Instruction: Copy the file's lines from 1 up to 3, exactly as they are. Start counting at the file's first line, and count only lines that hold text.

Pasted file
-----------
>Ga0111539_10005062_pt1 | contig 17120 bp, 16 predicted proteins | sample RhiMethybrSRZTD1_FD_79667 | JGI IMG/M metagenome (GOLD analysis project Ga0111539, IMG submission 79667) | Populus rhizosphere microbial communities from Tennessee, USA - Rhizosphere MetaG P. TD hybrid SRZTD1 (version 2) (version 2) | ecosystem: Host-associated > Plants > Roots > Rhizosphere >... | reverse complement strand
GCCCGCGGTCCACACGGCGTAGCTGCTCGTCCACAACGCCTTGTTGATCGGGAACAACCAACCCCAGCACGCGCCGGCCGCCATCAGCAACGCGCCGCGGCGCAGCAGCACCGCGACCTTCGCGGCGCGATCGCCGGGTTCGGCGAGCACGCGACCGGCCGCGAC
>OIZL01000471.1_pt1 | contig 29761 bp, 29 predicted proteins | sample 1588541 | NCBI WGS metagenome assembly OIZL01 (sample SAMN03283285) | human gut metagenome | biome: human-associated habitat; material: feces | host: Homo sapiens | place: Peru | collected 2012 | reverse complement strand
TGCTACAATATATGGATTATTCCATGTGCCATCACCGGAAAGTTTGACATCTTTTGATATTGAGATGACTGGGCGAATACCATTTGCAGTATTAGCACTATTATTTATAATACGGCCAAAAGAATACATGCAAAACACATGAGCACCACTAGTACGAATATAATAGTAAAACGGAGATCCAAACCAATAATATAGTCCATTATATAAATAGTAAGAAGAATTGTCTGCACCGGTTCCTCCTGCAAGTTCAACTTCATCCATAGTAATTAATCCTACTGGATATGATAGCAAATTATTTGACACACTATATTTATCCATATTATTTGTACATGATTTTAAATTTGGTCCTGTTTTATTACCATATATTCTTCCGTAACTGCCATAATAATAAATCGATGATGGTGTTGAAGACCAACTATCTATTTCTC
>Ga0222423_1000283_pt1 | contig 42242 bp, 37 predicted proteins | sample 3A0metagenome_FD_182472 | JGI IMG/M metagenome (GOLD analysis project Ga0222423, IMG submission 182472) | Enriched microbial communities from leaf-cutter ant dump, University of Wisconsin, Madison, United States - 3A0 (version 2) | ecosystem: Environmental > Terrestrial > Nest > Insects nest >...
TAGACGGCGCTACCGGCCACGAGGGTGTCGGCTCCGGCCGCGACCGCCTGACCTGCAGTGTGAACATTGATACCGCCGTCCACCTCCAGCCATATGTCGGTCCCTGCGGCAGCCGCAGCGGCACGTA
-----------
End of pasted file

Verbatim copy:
>Ga0111539_10005062_pt1 | contig 17120 bp, 16 predicted proteins | sample RhiMethybrSRZTD1_FD_79667 | JGI IMG/M metagenome (GOLD analysis project Ga0111539, IMG submission 79667) | Populus rhizosphere microbial communities from Tennessee, USA - Rhizosphere MetaG P. TD hybrid SRZTD1 (version 2) (version 2) | ecosystem: Host-associated > Plants > Roots > Rhizosphere >... | reverse complement strand
GCCCGCGGTCCACACGGCGTAGCTGCTCGTCCACAACGCCTTGTTGATCGGGAACAACCAACCCCAGCACGCGCCGGCCGCCATCAGCAACGCGCCGCGGCGCAGCAGCACCGCGACCTTCGCGGCGCGATCGCCGGGTTCGGCGAGCACGCGACCGGCCGCGAC
>OIZL01000471.1_pt1 | contig 29761 bp, 29 predicted proteins | sample 1588541 | NCBI WGS metagenome assembly OIZL01 (sample SAMN03283285) | human gut metagenome | biome: human-associated habitat; material: feces | host: Homo sapiens | place: Peru | collected 2012 | reverse complement strand